Corey Milner
    Creative Director, Indigo Rose Software

  • #2
    Re: Designer Discussion - "Ergonomics and You"

    Yes, it's a useful reminder - 'Content is King'.

    I've recently put a project together with full screen media player intro, flash components (mainly animated headers), all this for distributing a few pdf files...

    When I came to test, one machine didn't display the intro full screen anyway, one machine locked on the intro, another didn't have flash and I hadn't provided an alternative, in fact generally it was crap. [img]/ubbthreads/images/icons/blush.gif[/img] The effects were in ' because I could do them' not because they gave the user anything. I must differentiate between trying out the 'wizzy bits' and what I give to the users.

    I must ask myself "am I just showing off ?"



    • #3
      Re: Designer Discussion - "Ergonomics and You"

      Roger that.

      Recently spent a large amount of time in an Flash intro (library scene, one book grows larger as it comes off the shelf, and opens revealing my chapter with title and subtitle....then dissolves to page one of CD) and after all that work (about the same amount as the entire rest of the project) realized it was an exercise for me (at the time, cool is that!! Oh, yeah!!) but didn't really add much to the main idea. So, I canned it and went for a clean opening with cool background music.

      I agree with the postings here. You can't cover up a lack of substance with glitz, smoke, and mirrors. I too look at what's out professionally and try to learn. I see a lot of macromedia created work in my discipline. And I gotta say, with the latest version of AMS, I'm thinking "I know how to do that."

      But I would say that most of the e-learning stuff I've seen are not using "thinking out of the box". The visuals, video clips, are using less than 320x240 quicktime. The use of mpeg1, etc. can blow this away. One has to balance video and other content, of course. But a wise use of selected video can underscore and enhance the main message. (And if it's video you're really after, make the move to add DVD to your work. That's where things are moving.)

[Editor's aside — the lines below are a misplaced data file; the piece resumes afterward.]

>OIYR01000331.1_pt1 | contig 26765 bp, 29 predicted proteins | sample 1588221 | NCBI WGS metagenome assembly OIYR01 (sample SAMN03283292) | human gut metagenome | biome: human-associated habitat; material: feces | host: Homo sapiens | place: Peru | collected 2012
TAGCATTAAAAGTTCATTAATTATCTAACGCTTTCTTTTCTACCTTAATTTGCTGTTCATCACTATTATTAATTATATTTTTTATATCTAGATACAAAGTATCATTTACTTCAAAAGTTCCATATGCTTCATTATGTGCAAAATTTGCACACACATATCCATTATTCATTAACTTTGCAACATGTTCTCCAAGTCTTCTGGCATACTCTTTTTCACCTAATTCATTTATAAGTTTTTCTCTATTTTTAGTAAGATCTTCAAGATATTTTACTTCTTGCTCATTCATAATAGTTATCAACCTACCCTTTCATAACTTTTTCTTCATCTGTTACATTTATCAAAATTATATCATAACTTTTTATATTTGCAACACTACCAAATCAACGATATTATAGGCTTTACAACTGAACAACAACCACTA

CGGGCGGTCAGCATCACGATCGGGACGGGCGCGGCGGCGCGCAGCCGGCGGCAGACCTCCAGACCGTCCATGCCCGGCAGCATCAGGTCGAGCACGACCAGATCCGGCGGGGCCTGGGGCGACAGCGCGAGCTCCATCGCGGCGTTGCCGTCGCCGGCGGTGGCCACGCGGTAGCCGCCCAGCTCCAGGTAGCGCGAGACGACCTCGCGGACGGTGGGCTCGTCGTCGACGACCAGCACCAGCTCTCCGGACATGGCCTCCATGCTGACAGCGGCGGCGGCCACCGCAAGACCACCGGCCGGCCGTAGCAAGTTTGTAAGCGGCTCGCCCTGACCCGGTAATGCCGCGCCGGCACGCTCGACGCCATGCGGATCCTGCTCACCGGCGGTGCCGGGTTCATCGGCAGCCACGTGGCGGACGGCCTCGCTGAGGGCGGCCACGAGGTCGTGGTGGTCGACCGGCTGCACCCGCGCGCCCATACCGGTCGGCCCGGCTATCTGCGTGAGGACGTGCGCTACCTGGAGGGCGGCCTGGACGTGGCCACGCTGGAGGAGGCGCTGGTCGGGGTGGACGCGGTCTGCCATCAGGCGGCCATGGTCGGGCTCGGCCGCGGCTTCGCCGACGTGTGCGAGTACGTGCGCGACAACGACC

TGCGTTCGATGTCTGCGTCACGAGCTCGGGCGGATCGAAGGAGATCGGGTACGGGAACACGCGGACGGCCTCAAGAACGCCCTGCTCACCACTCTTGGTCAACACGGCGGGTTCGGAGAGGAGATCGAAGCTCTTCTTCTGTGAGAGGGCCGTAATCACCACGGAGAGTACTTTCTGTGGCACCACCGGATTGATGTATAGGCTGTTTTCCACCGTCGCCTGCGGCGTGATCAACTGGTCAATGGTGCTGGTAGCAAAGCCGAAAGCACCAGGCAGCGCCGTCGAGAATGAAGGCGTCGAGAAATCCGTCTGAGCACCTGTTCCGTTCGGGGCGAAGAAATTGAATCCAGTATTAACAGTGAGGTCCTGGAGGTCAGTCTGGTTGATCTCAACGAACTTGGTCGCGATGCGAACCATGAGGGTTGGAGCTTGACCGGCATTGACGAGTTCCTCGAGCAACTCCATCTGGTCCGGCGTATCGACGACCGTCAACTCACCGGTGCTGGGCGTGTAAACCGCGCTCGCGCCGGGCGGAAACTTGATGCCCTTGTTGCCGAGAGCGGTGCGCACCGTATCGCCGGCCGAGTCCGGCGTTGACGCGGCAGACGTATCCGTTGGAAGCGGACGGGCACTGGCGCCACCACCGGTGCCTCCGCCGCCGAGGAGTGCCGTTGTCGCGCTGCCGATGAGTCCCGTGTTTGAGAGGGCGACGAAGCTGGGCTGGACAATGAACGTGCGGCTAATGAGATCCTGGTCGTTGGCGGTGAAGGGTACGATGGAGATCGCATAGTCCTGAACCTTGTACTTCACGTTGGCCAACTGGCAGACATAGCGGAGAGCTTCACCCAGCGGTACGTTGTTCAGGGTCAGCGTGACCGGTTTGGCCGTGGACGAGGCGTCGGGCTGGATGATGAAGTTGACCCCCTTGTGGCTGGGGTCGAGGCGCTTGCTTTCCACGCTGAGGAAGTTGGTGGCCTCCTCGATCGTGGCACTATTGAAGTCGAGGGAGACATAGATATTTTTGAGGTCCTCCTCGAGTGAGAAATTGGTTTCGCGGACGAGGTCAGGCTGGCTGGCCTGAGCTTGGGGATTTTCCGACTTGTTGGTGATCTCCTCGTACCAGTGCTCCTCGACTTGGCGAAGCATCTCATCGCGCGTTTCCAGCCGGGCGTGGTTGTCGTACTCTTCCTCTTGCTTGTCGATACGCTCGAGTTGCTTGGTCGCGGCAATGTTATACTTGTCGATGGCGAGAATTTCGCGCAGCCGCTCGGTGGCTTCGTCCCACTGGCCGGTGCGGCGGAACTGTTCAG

Corey, is right, with any project you must HAVE a message!

      From my point of view, designing projects with AMS has become a creative exercise that continues to grow. I want any of these projects to have a professionally designed look, ease of usability, no technical hangups, and something that the end user values. And, I might add, rivals what's out there.

      and btw, I've made a few things where the navigation, etc. was "sophisicated" (i.e., hidden and puzzle-like) and must be "explored" by the user, only to have my friends say, "Nice, but I could figure out how to use it!" (another learning moment...)

      Thanks for these postings. Personally, and on another point, I'm interested in "how" end users are actually using the CDs. For example, how do they affect learning? ARE they (the users) learning what the content presents? Exactly how do they approach a "learning CD"? How does it (can it) engage the user?

      Anyway, I digress....

      Thanks, again.